The purpose of the research rotations is to learn about the neuroscience problems being addressed and the strategies and methods employed in different laboratories. The rotations expand the student's familiarity with areas and techniques in research and assist the student in choosing a laboratory and mentor for dissertation research. With the assistance of the Program Director, Chair of the SAC, and Faculty Advisor, the students choose laboratories through which they will rotate.
Students are required to perform 3 rotations: These should expose the student to various experimental approaches and be in at least two different departments/research areas. Students make a presentation about each rotation at neurolunch. A student must successfully complete rotations to be eligible to take the comprehensive examination.
The rotations take place during the summer, fall, and spring of the first year. A 4th rotation is possible in the summer of the 2nd year. Many students take advantage of this opportunity to study abroad. See also our link describing summer opportunities.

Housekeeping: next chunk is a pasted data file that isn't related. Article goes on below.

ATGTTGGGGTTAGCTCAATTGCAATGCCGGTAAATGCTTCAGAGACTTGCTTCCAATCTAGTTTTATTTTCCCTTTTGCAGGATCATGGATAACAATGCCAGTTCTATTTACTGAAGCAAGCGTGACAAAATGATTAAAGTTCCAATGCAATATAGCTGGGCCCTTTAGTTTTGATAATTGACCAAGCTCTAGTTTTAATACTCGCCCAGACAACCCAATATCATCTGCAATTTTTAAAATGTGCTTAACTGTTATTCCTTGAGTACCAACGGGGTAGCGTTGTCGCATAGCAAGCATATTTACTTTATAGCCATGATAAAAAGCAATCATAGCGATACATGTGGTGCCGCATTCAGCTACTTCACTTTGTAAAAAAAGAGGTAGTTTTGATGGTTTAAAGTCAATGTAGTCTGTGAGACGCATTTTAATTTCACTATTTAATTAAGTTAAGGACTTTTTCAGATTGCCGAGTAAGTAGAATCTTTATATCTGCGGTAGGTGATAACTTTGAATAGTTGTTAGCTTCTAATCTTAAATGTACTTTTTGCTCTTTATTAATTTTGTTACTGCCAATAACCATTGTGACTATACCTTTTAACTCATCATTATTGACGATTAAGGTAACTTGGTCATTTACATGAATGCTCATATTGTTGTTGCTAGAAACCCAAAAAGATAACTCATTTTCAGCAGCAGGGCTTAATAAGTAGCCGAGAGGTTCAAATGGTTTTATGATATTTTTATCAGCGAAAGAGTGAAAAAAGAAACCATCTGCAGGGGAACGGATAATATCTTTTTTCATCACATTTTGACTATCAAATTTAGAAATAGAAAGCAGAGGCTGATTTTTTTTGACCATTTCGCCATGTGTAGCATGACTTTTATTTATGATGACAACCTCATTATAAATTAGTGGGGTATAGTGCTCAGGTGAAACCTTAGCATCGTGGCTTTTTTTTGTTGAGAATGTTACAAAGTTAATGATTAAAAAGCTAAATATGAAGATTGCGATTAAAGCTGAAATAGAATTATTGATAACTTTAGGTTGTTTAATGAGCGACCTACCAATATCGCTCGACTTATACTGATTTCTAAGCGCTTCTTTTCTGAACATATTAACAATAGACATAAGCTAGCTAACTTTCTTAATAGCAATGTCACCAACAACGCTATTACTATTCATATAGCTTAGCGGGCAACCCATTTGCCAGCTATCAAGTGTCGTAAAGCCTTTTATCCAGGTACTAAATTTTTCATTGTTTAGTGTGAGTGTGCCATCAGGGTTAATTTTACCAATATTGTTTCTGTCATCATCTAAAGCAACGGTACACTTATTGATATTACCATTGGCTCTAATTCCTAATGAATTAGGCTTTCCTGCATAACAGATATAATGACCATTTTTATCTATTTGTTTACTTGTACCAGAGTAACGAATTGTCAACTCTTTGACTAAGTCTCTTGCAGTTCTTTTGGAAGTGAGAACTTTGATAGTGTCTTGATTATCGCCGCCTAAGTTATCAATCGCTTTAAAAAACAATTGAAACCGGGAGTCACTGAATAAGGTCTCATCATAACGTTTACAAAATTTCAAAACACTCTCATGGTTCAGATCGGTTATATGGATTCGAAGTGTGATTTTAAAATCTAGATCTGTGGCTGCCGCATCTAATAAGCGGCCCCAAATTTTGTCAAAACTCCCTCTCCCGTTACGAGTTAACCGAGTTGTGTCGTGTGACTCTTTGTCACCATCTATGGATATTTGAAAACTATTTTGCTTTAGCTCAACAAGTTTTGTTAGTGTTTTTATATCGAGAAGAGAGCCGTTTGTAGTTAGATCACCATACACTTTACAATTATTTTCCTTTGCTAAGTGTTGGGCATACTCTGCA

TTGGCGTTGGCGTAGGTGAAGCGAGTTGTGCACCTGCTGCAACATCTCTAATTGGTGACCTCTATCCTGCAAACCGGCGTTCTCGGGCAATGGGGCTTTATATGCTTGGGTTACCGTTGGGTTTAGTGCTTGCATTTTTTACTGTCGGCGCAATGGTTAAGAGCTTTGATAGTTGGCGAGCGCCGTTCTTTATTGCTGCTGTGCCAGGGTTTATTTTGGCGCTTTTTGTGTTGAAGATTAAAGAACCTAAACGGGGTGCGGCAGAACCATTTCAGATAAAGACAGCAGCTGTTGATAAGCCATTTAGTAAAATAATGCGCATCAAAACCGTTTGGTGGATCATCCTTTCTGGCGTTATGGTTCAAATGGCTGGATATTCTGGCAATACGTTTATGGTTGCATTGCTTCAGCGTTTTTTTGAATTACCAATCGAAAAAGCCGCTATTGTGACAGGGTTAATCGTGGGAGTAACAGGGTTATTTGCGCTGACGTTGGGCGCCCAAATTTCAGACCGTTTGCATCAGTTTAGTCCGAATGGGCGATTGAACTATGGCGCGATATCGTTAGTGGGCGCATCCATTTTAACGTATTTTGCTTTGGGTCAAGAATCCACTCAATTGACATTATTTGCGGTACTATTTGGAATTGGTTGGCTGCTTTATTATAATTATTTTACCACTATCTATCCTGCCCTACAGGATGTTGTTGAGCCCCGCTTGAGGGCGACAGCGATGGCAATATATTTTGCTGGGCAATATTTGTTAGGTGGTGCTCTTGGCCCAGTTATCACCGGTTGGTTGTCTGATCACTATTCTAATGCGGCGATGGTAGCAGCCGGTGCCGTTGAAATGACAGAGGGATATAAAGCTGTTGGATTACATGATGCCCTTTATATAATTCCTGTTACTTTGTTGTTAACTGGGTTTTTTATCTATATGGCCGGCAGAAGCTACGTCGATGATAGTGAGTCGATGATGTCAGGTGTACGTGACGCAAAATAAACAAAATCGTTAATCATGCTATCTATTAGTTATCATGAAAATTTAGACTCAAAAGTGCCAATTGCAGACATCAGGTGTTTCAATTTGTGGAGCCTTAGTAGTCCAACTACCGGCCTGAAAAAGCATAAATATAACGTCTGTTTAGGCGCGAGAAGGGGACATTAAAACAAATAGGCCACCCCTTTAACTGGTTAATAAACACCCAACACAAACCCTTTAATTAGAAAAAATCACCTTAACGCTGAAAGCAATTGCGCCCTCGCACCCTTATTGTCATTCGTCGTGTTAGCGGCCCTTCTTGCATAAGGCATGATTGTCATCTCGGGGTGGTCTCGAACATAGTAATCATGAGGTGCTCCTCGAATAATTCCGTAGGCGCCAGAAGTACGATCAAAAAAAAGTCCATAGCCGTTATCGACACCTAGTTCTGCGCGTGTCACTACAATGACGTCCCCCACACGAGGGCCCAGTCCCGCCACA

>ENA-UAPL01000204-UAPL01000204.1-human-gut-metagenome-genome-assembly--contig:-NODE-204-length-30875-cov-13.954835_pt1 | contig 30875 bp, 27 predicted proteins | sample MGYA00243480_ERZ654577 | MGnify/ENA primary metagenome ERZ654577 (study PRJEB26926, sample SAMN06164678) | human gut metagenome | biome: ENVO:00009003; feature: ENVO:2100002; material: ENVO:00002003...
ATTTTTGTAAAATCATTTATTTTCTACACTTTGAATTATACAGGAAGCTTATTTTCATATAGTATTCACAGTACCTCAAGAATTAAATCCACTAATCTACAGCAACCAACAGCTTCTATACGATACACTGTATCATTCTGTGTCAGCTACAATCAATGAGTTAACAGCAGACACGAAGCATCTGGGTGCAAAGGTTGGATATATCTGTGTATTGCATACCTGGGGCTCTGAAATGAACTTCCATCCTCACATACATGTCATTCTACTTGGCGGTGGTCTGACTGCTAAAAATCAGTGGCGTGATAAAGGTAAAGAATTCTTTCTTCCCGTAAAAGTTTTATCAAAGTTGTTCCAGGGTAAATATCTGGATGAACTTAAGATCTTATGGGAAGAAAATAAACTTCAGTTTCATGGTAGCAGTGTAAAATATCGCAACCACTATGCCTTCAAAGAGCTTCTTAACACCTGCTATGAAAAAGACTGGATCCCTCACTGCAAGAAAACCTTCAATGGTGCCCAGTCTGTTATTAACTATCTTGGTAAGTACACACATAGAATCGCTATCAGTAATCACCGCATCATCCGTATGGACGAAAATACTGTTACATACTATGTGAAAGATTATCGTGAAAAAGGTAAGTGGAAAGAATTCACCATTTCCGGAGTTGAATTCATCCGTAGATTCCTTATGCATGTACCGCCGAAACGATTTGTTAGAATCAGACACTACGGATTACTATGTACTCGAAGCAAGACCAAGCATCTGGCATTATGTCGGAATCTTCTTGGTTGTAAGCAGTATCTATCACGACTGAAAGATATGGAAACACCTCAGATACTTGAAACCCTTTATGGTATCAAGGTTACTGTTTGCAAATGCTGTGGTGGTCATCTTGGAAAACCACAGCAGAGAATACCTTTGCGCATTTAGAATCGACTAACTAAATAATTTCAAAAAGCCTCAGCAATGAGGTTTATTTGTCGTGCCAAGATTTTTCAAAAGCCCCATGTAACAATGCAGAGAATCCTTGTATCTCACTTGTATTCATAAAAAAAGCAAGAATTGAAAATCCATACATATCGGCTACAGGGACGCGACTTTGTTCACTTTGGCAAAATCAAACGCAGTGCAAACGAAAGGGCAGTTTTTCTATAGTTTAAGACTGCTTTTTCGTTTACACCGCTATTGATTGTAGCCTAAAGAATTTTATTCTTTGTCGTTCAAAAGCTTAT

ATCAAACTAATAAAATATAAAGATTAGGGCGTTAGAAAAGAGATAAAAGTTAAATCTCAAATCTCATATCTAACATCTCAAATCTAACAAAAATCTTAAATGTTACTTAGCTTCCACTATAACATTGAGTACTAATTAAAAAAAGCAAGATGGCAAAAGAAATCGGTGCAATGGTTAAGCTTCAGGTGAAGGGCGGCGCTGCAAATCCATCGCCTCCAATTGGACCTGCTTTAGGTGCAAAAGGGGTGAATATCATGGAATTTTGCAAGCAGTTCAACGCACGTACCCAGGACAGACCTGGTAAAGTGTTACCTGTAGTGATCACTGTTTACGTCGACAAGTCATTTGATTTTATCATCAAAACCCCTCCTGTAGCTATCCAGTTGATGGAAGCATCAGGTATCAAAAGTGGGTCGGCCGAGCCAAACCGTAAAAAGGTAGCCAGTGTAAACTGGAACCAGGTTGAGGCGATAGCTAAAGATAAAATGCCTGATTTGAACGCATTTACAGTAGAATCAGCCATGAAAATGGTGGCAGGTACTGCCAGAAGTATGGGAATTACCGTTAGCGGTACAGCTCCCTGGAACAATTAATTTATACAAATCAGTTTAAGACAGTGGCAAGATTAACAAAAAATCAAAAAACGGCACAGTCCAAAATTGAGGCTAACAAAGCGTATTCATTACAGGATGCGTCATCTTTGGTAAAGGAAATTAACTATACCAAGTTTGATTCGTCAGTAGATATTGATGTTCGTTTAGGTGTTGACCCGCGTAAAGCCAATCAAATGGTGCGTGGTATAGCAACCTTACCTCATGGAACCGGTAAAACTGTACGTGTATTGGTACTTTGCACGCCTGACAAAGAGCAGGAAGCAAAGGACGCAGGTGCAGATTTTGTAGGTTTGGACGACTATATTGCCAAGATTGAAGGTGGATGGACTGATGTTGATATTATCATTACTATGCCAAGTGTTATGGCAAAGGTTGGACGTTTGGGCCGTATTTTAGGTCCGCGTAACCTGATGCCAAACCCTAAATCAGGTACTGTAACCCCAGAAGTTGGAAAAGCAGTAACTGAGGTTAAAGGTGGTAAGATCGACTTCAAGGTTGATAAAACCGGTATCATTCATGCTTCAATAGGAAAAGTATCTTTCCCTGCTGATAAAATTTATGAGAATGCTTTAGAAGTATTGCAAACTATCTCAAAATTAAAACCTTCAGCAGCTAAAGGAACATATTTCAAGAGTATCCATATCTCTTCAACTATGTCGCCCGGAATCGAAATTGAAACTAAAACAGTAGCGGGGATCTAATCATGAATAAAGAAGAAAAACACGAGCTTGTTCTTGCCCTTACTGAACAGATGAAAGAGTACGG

Expectiations of the rotation: During the first summer rotation, students are engaged full-time in the laboratory research with the exception of Neurofest. During the rotations during the school year, a compromise between the demands of the course load and the rotation must be achieved. This compromise changes as the demands of the courses change (e.g. mid-term exams), but, on average, students should expect to spend at least 15-20 hours per week in lab. Achieving at least passing (B) grades in all courses and a B average overall must remain a priority. Failure to achieve this academic minimum jeopardizes the graduate status of the student.
Prior to beginning work, students should discuss their current course load demands with their rotation mentors and arrange a tentative work schedule for the rotation. The mentor should be sensitive to the changing demands of the courses. The student should realize that graduate school is a full-time occupation and plan to utilize time off from coursework as time to do experiments (i.e. although everyone needs a vacation, some fraction of the school holidays are to be used to make progress on your research project).
For pre- and post-rotation forms, click here.